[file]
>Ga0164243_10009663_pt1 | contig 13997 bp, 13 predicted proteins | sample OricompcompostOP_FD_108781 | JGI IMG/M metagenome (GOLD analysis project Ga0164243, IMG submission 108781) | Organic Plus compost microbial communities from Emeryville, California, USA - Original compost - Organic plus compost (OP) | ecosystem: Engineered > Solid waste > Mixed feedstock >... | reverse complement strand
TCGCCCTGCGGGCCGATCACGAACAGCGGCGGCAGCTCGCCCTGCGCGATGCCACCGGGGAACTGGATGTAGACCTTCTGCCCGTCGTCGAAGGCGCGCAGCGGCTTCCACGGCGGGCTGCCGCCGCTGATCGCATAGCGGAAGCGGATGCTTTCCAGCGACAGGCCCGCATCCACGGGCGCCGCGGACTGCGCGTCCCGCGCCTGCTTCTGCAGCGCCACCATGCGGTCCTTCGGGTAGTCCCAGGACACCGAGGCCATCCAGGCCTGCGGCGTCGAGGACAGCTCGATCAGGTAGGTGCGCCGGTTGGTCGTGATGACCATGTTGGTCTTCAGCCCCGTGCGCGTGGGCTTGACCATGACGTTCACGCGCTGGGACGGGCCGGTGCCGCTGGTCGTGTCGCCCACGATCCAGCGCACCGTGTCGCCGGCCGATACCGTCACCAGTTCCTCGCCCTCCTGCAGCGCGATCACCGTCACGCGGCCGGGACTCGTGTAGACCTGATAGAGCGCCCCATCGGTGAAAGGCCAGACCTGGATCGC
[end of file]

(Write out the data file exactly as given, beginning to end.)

>Ga0164243_10009663_pt1 | contig 13997 bp, 13 predicted proteins | sample OricompcompostOP_FD_108781 | JGI IMG/M metagenome (GOLD analysis project Ga0164243, IMG submission 108781) | Organic Plus compost microbial communities from Emeryville, California, USA - Original compost - Organic plus compost (OP) | ecosystem: Engineered > Solid waste > Mixed feedstock >... | reverse complement strand
TCGCCCTGCGGGCCGATCACGAACAGCGGCGGCAGCTCGCCCTGCGCGATGCCACCGGGGAACTGGATGTAGACCTTCTGCCCGTCGTCGAAGGCGCGCAGCGGCTTCCACGGCGGGCTGCCGCCGCTGATCGCATAGCGGAAGCGGATGCTTTCCAGCGACAGGCCCGCATCCACGGGCGCCGCGGACTGCGCGTCCCGCGCCTGCTTCTGCAGCGCCACCATGCGGTCCTTCGGGTAGTCCCAGGACACCGAGGCCATCCAGGCCTGCGGCGTCGAGGACAGCTCGATCAGGTAGGTGCGCCGGTTGGTCGTGATGACCATGTTGGTCTTCAGCCCCGTGCGCGTGGGCTTGACCATGACGTTCACGCGCTGGGACGGGCCGGTGCCGCTGGTCGTGTCGCCCACGATCCAGCGCACCGTGTCGCCGGCCGATACCGTCACCAGTTCCTCGCCCTCCTGCAGCGCGATCACCGTCACGCGGCCGGGACTCGTGTAGACCTGATAGAGCGCCCCATCGGTGAAAGGCCAGACCTGGATCGC